The Political Economy of the Regional Comprehensive Economic Partnership (RCEP) and the TransPacific Partnership (TPP) Agreements: An ASEAN Perspective

Editor: Sanchita Basu Das

ASEAN has been active in the formation of regional trade agreements (RTAs) since the early 1990s. Besides its own integration initiatives like the ASEAN Free Trade Area and the ASEAN Economic Community, ASEAN has also enacted five plus 1 FTAs with China, South Korea, Japan, India, Australia and New Zealand, making ASEAN an FTA hub for broader Asian region. A decision was reached in November 2011 to establish a comprehensive RTA, covering the five ASEAN+1 FTAs under the Regional Comprehensive Economic Partnership (RCEP) framework. Another RTA that has attracted lot of attention lately is the TransPacific Partnership (TPP), led by the United States.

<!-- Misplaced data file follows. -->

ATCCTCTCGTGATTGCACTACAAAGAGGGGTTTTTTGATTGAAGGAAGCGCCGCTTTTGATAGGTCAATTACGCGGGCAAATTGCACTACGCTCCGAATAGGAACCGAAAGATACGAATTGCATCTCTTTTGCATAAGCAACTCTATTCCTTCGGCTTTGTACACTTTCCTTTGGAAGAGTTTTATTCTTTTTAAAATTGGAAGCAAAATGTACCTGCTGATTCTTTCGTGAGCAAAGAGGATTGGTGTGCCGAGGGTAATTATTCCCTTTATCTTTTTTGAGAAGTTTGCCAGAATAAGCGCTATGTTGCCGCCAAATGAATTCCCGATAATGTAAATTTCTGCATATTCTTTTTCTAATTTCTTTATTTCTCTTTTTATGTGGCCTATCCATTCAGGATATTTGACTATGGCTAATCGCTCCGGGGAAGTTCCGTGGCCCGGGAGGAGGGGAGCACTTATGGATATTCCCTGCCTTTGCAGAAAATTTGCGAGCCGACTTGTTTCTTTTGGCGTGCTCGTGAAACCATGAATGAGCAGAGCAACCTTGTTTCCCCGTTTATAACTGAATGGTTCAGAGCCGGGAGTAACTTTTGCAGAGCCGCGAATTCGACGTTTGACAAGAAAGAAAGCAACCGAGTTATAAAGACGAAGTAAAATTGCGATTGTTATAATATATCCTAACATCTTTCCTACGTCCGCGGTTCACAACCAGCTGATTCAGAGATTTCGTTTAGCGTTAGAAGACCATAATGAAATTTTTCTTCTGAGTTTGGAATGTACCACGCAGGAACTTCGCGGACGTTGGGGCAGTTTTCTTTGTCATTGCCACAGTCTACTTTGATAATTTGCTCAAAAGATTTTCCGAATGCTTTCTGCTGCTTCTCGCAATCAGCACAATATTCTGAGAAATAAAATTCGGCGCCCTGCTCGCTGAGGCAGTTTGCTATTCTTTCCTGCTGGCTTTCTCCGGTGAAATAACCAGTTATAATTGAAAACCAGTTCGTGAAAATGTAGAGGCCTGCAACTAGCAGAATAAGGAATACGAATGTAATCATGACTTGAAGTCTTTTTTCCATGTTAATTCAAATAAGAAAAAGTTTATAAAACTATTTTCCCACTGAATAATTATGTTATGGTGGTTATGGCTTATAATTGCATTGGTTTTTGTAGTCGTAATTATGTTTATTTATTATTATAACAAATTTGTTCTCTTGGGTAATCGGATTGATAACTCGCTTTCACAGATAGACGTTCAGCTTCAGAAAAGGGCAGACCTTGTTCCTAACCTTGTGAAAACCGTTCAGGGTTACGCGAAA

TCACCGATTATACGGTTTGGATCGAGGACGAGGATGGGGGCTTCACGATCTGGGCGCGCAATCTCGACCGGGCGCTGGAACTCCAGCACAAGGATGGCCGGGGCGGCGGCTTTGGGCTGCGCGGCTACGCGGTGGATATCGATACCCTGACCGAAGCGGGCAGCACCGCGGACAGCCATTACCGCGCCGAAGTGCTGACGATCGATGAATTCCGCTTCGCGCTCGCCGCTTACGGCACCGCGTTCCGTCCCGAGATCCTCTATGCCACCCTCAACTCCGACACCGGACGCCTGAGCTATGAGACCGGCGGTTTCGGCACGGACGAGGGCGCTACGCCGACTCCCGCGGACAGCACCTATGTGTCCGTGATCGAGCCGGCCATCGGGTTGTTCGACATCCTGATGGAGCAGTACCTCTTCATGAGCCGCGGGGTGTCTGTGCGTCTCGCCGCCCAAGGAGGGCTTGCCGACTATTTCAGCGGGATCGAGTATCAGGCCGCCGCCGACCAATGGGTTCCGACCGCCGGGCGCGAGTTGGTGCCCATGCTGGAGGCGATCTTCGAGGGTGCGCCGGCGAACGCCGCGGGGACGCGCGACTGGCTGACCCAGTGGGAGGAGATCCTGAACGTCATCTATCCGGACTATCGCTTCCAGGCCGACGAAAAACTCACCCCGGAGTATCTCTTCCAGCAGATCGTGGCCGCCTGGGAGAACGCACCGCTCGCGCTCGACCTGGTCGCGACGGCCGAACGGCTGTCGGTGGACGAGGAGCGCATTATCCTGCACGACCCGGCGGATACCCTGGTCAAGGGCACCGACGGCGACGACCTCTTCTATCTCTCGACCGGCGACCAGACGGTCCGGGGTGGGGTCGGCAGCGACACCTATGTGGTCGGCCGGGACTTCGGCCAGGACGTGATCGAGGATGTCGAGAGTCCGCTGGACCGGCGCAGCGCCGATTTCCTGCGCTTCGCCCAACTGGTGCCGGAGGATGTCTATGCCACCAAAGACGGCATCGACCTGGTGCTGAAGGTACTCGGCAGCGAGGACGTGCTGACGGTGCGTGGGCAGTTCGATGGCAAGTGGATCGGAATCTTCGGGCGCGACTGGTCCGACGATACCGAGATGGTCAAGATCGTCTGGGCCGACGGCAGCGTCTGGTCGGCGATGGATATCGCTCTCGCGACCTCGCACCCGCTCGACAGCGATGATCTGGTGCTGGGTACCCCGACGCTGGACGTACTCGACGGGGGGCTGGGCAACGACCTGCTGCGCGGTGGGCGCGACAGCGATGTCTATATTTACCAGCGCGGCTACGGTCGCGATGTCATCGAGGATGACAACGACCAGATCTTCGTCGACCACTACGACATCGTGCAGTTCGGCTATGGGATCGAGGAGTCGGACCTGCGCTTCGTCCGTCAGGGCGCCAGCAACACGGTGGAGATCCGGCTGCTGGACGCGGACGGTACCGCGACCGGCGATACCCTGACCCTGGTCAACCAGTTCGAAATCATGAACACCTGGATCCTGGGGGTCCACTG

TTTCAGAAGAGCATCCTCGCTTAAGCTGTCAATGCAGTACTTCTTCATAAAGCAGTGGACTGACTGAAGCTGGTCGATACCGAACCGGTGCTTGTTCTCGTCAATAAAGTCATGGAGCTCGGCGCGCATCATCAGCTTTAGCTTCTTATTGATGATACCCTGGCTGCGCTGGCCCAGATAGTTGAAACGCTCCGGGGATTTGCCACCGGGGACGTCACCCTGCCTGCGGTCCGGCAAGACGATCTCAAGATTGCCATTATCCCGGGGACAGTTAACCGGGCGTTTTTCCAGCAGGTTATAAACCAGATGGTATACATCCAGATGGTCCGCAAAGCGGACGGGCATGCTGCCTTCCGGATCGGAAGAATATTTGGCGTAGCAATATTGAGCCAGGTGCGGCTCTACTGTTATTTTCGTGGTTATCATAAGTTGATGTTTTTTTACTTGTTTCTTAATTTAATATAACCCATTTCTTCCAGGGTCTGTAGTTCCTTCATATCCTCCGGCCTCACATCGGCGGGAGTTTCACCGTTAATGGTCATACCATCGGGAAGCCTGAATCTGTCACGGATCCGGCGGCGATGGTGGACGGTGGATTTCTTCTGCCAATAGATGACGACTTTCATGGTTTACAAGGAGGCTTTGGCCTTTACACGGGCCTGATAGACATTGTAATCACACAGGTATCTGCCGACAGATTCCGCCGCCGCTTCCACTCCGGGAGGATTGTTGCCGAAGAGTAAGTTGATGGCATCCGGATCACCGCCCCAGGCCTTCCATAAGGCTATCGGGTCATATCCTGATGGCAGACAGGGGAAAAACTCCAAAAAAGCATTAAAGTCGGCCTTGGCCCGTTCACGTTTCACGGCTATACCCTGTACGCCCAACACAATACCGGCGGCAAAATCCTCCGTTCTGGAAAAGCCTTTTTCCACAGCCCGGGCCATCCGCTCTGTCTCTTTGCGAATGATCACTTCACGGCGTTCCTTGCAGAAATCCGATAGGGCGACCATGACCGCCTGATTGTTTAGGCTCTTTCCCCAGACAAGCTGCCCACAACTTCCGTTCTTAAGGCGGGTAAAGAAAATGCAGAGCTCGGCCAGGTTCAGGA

Despite the similar objective of increasing economic cooperation, the two RTAs differ from each other. RCEP is expected to accommodate the development differences of the member countries, while TPP is said to have a more demanding set of commitments. Both RCEP and TPP are perceived to have strategic roles in the AsiaPacific region. TPP is a component of the U.S.’s Asian ‘pivot’ strategy , in reaction to Asia’s economic rise and integration efforts. TPP also can be viewed as a consequence of the limited integration progress under APEC. In addition many have argued that TPP is a containment strategy aimed at China. RCEP is expected to reinforce ASEAN ‘centrality’ in the wider AsiaPacific regional architecture. The ongoing negotiations for both RCEP and TPP face complex challenges, and are expected to encounter difficulties to conclude.